Whenever I read about history, whether fact or fiction, I consistently come away from the experience feeling disturbed at the way the world used to be. Sometimes it pushes me to ruminate over similar atrocities still happening around the world. This book speaks of woman’s rights, the treatment of children, the treatment of juvenile delinquents, rampant corruption, and the state justice system, among other equally frustrating parts of our society’s ridiculously unethical past. Frog Music by Emma Donoghue took all of these issues, dropped me right into San Francisco in the summer of 1876, and wove a complex, engaging and passionate story that left me anticipating her next work.
Sometimes I begin a book knowing exactly what to expect, other times I embark blindly into a new world where I only know a very tiny bit of storyline. In this case I did the latter, and not because of the popularity of the book or the ratings that I perused, but because of the author herself. Emma Donoghue wrote Room, which inspired me to read several true stories of abductions and similar tales of insane imprisonment. So, when I saw Frog Music being discussed and anticipated in reading circles that I am connected to, I decided I would bury myself in it as soon as I could get my hands on a copy. I purposely kept ignorant on the ins and out before starting. For all the anticipation that I felt before dipping in, this book did not disappoint.
Frog Music tells the story of Blanche Buenon, a dancer and prostitute, who befriends a cross dressing female named Jenny Bonnet of the outspoken yet magnetic variety. The book tells the story of their relationship over the course of one month. Blanche has a lover called Arthur, who is basically her pimp. In their lives, there is a sort of third wheel by name of Ernest who is extremely loyal to Arthur. Blanche also is mother to “Petit,” the baby. Jenny, by contrast, prides herself on not being tied down. She is a free spirit that comes and goes as she pleases.
The story begins with a murder. A crime committed by “unknown persons,” but Blanche is convinced the circumstances clearly point to Arthur pulling the triggera. Ms. Donoghue skillfully navigates us down two separate timelines: one that tells the story of how the murder comes to pass, and one that follows Blanche on her quest to bring the murderer to justice. Both story lines are highly engaging, and the switches happen at just the right intervals. Each bump left me wanting more of the story to be told, so I would voraciously continue through the alternate plot, only to be left wanting more, yet again!
One of the significant issues explored in this story was the incredibly abusive, abhorrent, and atrocious treatment of children. “A one year old who can barely sit, who hasn’t yet figured out how to crawl, let alone walk or run,” Donoghue writes, is seen by people as normal. When a description of a “baby farm” was given, telling of rank smelling rooms with dozens of cribs, each with two to three drugged up toddlers or infants, little people kept in perpetual darkness and seclusion, I actually cried. These little human beings were thrown away by ignorant, uneducated, or unquestioning adults that gave them life. Dumped in a hole,Donoghue paints a dark and wrenching reality of “all the missing children. Washed into the world against their will, to do their time. A day, or a year before being sent out of it again.” Frustration with a baby who is so neglected that he recognized touch as traumatic, noise as overstimulation and solid food as unrecognizable, made me want to scream: ‘of course he can’t handle this! He has been thrown in a dark room, given nothing but the absolute least sustenance possible for almost a year, and you expect him to just laugh at your jokes and perform tricks for you??’ As you might be able to tell, this was the plot line of the story that made me most crazy.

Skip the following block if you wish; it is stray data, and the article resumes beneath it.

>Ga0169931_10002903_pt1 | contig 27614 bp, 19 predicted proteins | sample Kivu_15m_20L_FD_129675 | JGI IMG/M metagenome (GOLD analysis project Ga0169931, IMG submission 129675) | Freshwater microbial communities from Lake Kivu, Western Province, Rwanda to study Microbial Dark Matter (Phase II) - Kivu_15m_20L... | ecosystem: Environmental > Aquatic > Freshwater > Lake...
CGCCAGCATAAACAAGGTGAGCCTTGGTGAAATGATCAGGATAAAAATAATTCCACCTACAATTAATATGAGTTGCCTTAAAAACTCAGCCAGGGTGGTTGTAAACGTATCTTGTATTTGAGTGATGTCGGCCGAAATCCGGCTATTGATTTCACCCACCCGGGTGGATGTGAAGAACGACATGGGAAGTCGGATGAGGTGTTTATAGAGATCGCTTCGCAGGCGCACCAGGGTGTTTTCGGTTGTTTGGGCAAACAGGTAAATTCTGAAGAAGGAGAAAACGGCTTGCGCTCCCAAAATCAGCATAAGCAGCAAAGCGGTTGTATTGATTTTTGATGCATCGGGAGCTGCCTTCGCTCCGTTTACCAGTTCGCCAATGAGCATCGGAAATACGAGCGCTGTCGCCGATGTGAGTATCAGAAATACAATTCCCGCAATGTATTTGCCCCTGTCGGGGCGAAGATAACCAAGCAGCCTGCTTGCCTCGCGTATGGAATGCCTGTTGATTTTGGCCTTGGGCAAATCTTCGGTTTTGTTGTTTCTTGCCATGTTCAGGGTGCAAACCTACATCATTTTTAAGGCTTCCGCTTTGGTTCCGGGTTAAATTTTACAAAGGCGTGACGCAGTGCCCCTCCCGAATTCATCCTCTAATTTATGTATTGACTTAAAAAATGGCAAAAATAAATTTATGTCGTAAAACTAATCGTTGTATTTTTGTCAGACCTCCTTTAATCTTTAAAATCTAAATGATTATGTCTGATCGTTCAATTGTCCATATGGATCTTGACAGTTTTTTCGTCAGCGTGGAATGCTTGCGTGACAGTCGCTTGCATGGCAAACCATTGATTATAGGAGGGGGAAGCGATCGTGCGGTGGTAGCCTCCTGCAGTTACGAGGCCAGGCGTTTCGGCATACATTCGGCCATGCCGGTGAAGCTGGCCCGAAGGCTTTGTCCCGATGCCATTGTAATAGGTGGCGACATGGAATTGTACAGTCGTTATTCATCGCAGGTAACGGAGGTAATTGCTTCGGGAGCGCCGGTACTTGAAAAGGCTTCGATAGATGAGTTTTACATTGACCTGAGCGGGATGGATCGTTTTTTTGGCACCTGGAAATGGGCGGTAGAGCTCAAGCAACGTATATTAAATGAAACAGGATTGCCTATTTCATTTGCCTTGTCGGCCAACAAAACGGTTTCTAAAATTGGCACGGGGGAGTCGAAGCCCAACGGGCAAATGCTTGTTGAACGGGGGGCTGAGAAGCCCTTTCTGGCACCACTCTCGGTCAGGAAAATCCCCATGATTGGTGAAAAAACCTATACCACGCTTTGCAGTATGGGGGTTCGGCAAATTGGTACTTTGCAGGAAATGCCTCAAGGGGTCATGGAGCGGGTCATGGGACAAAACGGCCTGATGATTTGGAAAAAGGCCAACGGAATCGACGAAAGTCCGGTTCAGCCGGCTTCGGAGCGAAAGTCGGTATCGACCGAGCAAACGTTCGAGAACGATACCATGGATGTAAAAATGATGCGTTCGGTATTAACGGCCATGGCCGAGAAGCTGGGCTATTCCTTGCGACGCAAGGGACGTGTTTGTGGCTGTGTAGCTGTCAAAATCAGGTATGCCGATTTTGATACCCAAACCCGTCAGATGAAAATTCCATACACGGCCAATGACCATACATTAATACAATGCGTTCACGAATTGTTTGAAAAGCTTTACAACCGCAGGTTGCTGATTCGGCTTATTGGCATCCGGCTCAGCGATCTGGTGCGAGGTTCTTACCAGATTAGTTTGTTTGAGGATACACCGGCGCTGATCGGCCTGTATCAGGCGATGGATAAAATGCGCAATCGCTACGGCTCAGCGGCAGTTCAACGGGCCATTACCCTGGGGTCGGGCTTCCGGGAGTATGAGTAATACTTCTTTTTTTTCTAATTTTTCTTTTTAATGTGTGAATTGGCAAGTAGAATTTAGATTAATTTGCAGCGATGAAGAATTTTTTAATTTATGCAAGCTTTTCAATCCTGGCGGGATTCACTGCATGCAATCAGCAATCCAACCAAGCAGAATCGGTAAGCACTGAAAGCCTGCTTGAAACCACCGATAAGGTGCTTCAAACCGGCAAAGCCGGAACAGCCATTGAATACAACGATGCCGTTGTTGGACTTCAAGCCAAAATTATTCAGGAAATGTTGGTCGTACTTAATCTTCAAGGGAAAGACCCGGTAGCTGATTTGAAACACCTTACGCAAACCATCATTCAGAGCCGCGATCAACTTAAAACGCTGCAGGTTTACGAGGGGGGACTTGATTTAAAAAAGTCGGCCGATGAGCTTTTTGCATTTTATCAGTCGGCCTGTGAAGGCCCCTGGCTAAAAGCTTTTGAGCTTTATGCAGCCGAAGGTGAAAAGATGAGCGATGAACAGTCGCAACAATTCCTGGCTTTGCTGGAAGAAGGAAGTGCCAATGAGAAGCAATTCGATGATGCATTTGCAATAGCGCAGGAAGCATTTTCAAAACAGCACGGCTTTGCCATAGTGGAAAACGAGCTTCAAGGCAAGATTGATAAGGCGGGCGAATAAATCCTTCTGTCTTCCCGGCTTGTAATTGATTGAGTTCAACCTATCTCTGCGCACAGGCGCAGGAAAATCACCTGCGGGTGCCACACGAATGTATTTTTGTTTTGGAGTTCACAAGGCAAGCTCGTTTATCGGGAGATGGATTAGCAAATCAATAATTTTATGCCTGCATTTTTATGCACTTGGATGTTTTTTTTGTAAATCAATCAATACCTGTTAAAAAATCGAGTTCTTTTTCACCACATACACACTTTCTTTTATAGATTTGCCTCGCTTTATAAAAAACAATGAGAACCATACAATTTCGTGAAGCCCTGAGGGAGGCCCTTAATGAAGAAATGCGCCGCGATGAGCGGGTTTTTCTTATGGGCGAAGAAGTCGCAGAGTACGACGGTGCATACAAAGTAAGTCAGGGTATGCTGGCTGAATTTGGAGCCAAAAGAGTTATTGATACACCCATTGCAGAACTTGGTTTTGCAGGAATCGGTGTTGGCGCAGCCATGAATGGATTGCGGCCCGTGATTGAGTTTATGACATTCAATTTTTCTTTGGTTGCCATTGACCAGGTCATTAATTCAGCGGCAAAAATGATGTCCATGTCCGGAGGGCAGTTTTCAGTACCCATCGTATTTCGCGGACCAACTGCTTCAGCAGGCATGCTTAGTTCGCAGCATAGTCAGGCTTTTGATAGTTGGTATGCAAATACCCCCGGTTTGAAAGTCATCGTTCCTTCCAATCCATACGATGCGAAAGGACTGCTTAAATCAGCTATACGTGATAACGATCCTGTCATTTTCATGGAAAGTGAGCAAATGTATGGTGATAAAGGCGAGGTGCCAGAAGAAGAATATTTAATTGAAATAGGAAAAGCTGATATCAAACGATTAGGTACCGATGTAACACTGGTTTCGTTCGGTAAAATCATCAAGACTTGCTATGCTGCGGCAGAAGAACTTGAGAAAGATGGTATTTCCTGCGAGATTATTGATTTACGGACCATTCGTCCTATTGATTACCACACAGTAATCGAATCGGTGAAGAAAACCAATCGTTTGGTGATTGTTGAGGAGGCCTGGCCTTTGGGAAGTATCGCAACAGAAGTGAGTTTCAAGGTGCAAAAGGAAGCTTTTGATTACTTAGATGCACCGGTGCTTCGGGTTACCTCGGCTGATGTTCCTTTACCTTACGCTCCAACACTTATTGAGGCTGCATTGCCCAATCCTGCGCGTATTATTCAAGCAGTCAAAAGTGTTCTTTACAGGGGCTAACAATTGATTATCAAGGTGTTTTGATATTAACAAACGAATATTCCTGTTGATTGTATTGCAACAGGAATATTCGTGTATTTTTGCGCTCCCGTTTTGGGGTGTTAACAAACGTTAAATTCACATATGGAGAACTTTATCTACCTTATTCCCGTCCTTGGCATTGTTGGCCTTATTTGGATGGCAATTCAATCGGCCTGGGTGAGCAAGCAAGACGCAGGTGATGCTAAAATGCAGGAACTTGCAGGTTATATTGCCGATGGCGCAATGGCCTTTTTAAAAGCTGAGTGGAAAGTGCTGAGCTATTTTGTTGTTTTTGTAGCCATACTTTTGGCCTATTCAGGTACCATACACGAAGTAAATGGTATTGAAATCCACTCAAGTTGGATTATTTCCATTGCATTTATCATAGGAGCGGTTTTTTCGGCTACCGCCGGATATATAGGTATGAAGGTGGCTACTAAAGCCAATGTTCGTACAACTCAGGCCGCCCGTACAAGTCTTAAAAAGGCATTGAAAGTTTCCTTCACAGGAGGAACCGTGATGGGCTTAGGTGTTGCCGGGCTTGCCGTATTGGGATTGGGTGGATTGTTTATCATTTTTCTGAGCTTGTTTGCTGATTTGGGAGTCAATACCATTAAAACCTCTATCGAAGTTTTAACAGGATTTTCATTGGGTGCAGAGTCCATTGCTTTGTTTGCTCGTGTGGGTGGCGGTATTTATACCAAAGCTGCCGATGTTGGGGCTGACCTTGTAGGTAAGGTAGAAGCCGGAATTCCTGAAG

Given Blanche is a prostitute Frog Music contains a lot of sex. There were some particularly graphic scenes, one about a threesome, one about an encounter with a rich importer that spoke of her wanting him to “part her pearl sheen thighs and bang the living daylights out of her,” and several sexual fantasies.
One other plot point that I found interesting was the stance being portrayed about lesbianism. I know the author does in fact lean this way, so I am unsure what to make of it, and whether she sent this message for a reason, and whether this is her opinion about the foundational origins of being gay. There is one scene in the story that describes a sexual encounter between two women. However, the attitude presented as to why the coming together happens, is basically that at least one of the women simply has a primal need that has gone too long without nurturing. For all of society’s talk about whether sexual orientation is a choice, or a fundamental part of who a person is, it sure seems like the author is choosing to present it to the reader as a matter of convenience.
I began reading without a real inclination to what the story would be about. I should have known though. After all, how could I expect the author of Room to leave out real, meaningful, heart wrenching, issues that life throws at all of us? After I got over the initial shock and stress of reading about baby farms, I was able to completely immerse myself in the story of this book, and it has left a lingering impression on my mind; both for how well done the writing was knit into a thrilling mystery, and also for the ways in which injustices in the world were captured on the pages: so real, so chilling.